It can be very difficult to watch our children struggle and not be able to help. Nine-year-olds are sometimes in a place where they want to do everything all by themselves. Yet even though our kids may reject our offers to help them, we can still teach them skills that will improve their effectiveness in dealing with challenges independently.

Toddler Struggling With Changes
Even when changes in a toddler’s life are positive, it takes them time to adjust to new routines. Giving it time, providing consistency and helping her bridge between her old and new experiences can support your toddler in adapting to change.

Pretend Play
Fantasy play is an important part of young children’s development, and there are many ways parents can honor and support it.

8-Year-Old Has No Sports Temperament
When parents and children have different temperaments, parents sometimes feel concerned that their children are not more “like” them. Understanding our own temperament and that of our child is important because it enables us to respect our children for who they are, and also to figure out ways to gently encourage them to balance our their natural tendencies.

2-Year-Old Doesn’t Want Parents To Kiss
Toddlers often have a hard time when we focus our attention on our partners. They cry, complain, climb in the middle and otherwise express their dissatisfaction about not being the center of attention. But there are strategies that can help children learn to relax while you are “loving others” in their presence.

Helping Toddlers Play Successfully
Toddlers need lots of opportunities to learn to play successfully with other children. Through observing your child’s learning style, choosing appropriate social situations for him, and supporting his interactions with other children, you can help your child develop the social skills he needs.

New Stepparent Looking For Advice
When you begin a relationship with a new partner’s child, there are things you can do to help the transition go more smoothly: make room for the child’s feelings, honor his relationships with both of his parents, and take small steps to build a relationship with him.

Getting Into Angry Fights With My 8-Year-Old
Most children and many parents have a lot to learn about the constructive uses and expression of anger. There are developmental reasons why 8 Year-Olds are often full of anger toward their parents. By listening and talking, recognizing our own triggers, and understanding the underlying reasons for anger, we can learn, along with our children, how to navigate through angry feelings safely and constructively.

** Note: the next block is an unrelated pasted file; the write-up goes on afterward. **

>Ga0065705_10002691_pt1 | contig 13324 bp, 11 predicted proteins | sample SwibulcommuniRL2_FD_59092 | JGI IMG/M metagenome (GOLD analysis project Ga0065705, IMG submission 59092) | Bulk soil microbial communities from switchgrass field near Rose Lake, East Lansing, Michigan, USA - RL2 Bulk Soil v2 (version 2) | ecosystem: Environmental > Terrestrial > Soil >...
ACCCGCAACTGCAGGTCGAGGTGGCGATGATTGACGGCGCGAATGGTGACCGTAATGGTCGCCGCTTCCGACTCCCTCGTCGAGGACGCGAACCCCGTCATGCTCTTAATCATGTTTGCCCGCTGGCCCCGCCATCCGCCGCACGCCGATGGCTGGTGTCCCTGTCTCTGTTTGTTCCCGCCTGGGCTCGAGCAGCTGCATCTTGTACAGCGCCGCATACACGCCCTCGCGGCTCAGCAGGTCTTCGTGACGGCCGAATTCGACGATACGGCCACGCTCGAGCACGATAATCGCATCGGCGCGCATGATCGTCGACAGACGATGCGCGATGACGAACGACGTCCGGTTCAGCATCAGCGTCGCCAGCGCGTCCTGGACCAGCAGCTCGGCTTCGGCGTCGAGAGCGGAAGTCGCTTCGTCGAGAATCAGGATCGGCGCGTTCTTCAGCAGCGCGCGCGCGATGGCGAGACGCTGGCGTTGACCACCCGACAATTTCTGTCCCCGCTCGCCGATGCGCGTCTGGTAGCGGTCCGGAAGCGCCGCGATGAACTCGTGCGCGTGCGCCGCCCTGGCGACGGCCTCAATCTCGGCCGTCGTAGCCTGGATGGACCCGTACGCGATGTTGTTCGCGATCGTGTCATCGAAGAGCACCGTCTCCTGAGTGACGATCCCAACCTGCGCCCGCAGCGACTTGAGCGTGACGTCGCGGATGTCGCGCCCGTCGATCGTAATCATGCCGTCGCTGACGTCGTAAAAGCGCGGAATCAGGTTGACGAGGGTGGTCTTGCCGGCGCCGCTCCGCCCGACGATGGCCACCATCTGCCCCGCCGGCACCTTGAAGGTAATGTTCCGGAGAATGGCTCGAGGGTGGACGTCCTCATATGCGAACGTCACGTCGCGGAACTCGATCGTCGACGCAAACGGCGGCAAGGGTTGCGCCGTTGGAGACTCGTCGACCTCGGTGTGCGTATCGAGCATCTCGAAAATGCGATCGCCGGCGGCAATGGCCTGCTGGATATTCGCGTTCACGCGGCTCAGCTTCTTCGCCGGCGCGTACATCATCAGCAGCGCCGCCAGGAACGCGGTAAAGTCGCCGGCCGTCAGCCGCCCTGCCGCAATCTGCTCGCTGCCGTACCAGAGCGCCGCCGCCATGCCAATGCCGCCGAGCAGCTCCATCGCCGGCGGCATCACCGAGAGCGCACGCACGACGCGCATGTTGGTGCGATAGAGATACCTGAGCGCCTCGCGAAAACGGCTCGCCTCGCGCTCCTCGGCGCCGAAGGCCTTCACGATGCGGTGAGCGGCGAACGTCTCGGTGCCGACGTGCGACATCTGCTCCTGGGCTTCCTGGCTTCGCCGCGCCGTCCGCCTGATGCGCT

11-Year-Old Wants to Shave Her Legs
11-year old girl is angry at her mother for not letting her shave her legs.

Reading To A 7-Month-Old
It is the rare seven-month-old who wants to sit still to read books. Still, there are many ways parents can increase their children’s love of language and set the stage for a growing love of books.

5-Year-Old Doesn’t Want To Go To School
When children don’t want to go to school, there can be a variety of reasons. Through listening and careful observation you can help your child figure out what is making mornings difficult and figure out ways to remedy the problem.

Toddler Not Interested In Mama
When children favor one parent over another or seem to consistently reject one parent, there may be a number of normal developmental factors at play. Carefully observing your child can help you ascertain the ways your child is-and isn’t-connected to you, and may give you clues how best to respond. Dealing with a child’s favoritism, though painful, gives us opportunities to practice unconditional love.

5-Year-Old Sleeping With Dad
Deciding whether it’s wise for a single parent to share a family bed with a child is a complex matter which requires looking at a variety of dynamics in the parents’ life and in the parent-child relationship. In this answer, we respond to a grandmother who wonders whether it’s okay for her five-year-old granddaughter to sleep with her father after her parents’ divorce.